--and BOOOOM! The entryway EXPLODES, shattering window, a HUGE FIST OF FLAME punching through the front door and blowing Beatty and Montag right off their feet, hurling them over the railings and onto the lawn in a storm of debris. Some other firemen are caught on the run, also blown off their feet….

This is very effective. Darabont describes in greater detail than Hill or Thompson & Camp – but still only tells us what we need to know in order to understand the scene.

His word choice is thorough and exact. Note his use of white space to help organize the action. Darabont actually interrupts sentences with white space.

Here is an example from Tarantino's FROM DUSK TILL DAWN - which illustrates a fairly common style:


If the Titty Twister looked like the asshole of the world from the outside, in the immortal words of Al Jolson, “You ain’t seen nothin’ yet.” This is the kind of place where they sweep up the teeth and hose down the cum, the blood and the beer at closing.

In the back, TOPLESS DANCERS do lap dances with the customers, while a SLEAZY SEXY STRIPPER STRIPS to RAUNCHY MUSIC, played at eardrum-bursting level. TWO MEN are in a savage BARE KNUCKLE FIGHT, surrounded by screaming customers of bikers and truckers.

One of the dancers is a man with a saddle on his back, his name is DANNY THE WONDER PONY. The woman on his back, in the saddle, feet in the stirrups, hands on the reins, is ATHENA, his rider. They dance around to the cheers of the crowd.

Bikers and truckers play pool in the back. Fights break out here about every ten minutes. The customers may start ‘em, but the bouncer, BIG EMILIO, ends ‘em.

Seth, Richard, Jacob, Scott and Kate walk through the door. They each individually take in the sights and the smells. Seth is the first to say something.

You’ll note that none of the paragraphs go beyond a few lines before breaking off and creating a new paragraph – leaving “white space” on the page. (The format of this blog makes the paragraphs appear thicker than they do in the actual screenplay.)

Here’s an example that goes AGAINST the grain of "white space:" Shane Black’s introduction of MARTIN RIGGS in LETHAL WEAPON.


Morning is not a good time for Inspector Martin Riggs. We are in the bathroom, and it is a pit. Dark. Depressing. Newspapers. Crushed cigarettes. Whiskey bottles. Dust. Riggs is asleep in the bathtub. Cigarette butts float in the water. He looks dead. Your basic burnout. The CLOCK RADIO suddenly BLARES to life: “Silver Belllls… It’s Christmas-tiiiime in the city…” Riggs snaps awake instantly. Alert. Tense. Face bathed in sweat. Sits up, sloshing water. Rubs his eyes. Stands, kicking aside a bottle of whiskey. Leans over the toilet – And beings to vomit his guts out. The Christmas MUSIC PLAYS ON.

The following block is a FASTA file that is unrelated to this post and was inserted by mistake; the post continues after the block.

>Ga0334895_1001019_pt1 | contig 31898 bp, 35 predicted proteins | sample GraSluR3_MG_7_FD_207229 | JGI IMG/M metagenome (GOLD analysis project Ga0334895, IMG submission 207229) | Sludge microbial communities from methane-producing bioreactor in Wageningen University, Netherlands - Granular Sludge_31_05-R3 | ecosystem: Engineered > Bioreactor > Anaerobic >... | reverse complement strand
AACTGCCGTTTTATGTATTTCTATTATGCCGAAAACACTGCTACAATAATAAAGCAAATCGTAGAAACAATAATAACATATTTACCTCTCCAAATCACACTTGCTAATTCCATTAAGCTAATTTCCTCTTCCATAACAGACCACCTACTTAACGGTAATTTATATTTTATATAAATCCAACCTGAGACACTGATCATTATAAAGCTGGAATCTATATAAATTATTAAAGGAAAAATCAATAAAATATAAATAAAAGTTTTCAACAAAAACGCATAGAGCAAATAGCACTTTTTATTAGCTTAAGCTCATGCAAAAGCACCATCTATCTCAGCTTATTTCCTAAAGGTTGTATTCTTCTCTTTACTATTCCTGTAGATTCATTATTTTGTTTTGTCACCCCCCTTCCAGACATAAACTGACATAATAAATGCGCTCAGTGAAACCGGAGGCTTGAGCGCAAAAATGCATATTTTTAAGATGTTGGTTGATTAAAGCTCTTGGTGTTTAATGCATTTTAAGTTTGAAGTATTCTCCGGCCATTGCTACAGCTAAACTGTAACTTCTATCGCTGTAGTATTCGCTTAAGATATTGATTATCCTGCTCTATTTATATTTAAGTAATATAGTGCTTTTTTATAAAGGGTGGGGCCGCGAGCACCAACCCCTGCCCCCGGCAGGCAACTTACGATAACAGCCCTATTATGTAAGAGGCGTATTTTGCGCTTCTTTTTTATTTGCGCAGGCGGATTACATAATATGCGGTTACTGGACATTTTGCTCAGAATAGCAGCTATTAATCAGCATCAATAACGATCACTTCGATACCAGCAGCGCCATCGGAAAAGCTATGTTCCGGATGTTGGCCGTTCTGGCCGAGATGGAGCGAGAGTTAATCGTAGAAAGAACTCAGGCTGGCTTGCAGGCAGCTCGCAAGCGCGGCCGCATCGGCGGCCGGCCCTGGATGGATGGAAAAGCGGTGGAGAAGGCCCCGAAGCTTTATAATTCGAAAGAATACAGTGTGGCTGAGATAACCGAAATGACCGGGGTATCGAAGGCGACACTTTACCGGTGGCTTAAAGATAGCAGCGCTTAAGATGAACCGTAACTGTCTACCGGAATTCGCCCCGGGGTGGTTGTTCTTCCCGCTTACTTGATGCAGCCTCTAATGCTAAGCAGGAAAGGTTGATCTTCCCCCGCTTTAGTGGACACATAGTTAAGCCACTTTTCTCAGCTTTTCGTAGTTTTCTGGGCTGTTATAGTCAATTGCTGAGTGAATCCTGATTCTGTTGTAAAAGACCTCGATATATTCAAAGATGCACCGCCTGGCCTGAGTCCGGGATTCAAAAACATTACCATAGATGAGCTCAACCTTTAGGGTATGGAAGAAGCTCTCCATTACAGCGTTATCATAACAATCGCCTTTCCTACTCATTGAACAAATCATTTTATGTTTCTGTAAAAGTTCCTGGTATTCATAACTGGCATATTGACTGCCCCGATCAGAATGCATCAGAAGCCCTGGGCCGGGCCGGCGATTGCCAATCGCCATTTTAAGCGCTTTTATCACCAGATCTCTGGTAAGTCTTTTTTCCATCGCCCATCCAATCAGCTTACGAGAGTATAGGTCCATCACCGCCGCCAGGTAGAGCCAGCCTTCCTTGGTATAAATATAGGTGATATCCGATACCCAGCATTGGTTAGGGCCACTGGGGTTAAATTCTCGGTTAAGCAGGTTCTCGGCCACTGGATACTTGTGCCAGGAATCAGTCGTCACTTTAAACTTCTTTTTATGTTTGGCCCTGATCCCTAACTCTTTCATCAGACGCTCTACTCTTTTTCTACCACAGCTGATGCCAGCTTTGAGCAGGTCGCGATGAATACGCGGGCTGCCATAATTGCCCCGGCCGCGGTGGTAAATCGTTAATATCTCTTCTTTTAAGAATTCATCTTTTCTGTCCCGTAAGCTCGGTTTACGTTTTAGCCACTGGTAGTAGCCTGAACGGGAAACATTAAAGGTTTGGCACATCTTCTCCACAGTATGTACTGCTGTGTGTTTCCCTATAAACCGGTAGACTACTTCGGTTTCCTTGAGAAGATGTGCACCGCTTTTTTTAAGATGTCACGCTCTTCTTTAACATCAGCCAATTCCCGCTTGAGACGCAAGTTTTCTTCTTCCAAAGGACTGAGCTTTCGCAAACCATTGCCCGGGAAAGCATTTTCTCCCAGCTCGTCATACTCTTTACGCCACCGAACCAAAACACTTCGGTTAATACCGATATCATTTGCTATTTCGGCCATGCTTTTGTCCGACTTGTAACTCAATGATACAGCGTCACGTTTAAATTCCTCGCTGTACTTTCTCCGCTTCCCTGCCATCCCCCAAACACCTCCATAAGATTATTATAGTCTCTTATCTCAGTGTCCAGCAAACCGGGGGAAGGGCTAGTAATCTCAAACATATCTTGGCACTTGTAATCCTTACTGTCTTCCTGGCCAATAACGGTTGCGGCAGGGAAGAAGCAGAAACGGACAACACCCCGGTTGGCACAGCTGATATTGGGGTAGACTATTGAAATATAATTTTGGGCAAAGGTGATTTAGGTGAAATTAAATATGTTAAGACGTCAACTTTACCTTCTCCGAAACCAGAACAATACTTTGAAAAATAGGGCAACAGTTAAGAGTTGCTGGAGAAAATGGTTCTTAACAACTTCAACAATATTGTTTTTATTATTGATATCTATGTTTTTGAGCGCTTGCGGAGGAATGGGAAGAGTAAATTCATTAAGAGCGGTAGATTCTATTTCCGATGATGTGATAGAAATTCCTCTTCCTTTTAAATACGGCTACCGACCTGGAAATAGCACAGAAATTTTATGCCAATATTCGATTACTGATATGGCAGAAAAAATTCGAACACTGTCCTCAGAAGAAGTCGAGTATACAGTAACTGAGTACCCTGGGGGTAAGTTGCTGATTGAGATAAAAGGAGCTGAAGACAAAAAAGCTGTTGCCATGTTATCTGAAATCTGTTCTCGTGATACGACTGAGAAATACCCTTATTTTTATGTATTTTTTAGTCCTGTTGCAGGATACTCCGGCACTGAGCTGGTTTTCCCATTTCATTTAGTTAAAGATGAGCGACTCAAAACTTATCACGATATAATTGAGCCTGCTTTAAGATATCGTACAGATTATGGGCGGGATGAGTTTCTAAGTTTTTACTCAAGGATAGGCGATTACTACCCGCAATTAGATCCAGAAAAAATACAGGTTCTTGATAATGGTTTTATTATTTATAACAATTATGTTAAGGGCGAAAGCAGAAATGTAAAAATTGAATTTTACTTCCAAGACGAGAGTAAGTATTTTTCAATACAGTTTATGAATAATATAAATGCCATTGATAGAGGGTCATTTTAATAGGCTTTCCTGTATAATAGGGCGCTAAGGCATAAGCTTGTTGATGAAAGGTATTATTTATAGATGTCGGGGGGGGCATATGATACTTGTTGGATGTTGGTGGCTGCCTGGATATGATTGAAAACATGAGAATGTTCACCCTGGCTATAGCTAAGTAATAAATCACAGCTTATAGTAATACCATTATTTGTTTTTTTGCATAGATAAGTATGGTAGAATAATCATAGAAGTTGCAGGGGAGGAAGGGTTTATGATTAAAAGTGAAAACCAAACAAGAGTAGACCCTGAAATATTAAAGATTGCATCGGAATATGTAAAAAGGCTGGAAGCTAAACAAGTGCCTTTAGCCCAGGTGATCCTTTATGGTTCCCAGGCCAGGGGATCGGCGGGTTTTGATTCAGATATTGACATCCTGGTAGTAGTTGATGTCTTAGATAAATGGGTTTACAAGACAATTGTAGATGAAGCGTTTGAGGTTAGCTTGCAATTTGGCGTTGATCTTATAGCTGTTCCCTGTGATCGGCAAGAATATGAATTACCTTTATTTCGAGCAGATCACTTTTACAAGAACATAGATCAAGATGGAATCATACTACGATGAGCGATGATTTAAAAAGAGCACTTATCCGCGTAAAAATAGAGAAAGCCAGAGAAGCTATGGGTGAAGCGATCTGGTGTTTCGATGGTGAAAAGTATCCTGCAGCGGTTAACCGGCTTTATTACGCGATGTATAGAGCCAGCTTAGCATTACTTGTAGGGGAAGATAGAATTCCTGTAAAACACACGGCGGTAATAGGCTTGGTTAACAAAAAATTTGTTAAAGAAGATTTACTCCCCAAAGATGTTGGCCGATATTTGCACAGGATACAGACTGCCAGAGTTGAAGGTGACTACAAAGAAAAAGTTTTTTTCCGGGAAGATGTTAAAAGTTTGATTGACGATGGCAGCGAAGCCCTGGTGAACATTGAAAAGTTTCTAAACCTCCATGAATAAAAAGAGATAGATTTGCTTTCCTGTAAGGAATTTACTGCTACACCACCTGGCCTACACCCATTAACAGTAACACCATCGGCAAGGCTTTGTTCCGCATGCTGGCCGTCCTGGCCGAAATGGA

Although this is a block of text, you’ll note the writer's use of incomplete sentences and single words to paint a reader-friendly picture without getting overly complicated. This is anything but novelistic and reads almost as easily as the example from THE WARRIORS.

Perhaps Shane Black chose to use only one block of text in order to focus the reader on Riggs – this is Riggs’ claustrophobic world, and Black paints that picture with both the words and sentence structure and the topography - the actual way he lays it out on the page.

Knowing when to use white space and not to use it helps to guide the reader, manipulate the reader and even set a mood for the reader.

And concise word choice matters too. Black could have used a whole sentence to describe the “whiskey bottles” but he opts out. Why bother? This isn’t about the whiskey bottles – it’s about Riggs. He doesn’t even tell us the brand of whiskey. (This draft of LETHAL WEAPON weighs in at 106 pages. If Black had used more white space, it would have come in around 120.)

The problem is that verbosity (the density you refer to you in your question) serves no purpose. It doesn’t enhance the drama of your story – and could very well hinder it by cluttering the script and creating a confusing read. And "white space" can help you create a friendlier, more organized reading experience. It may seem like Hollywood nit-picking or counterproductive to your goal as a writer, but it's not the white devil; it's just a tool. Anyway, as a screenwriter, your primary tool (as odd or maddening as this may sound) shouldn't be words.

Your primary tool as a dramatist is conflict.

Lots of writers dive into "Final Draft" knowing how to write beautiful prose, but they lack an understanding of the tools needed (and how to use them) to write a screenplay that connects with and moves the reader.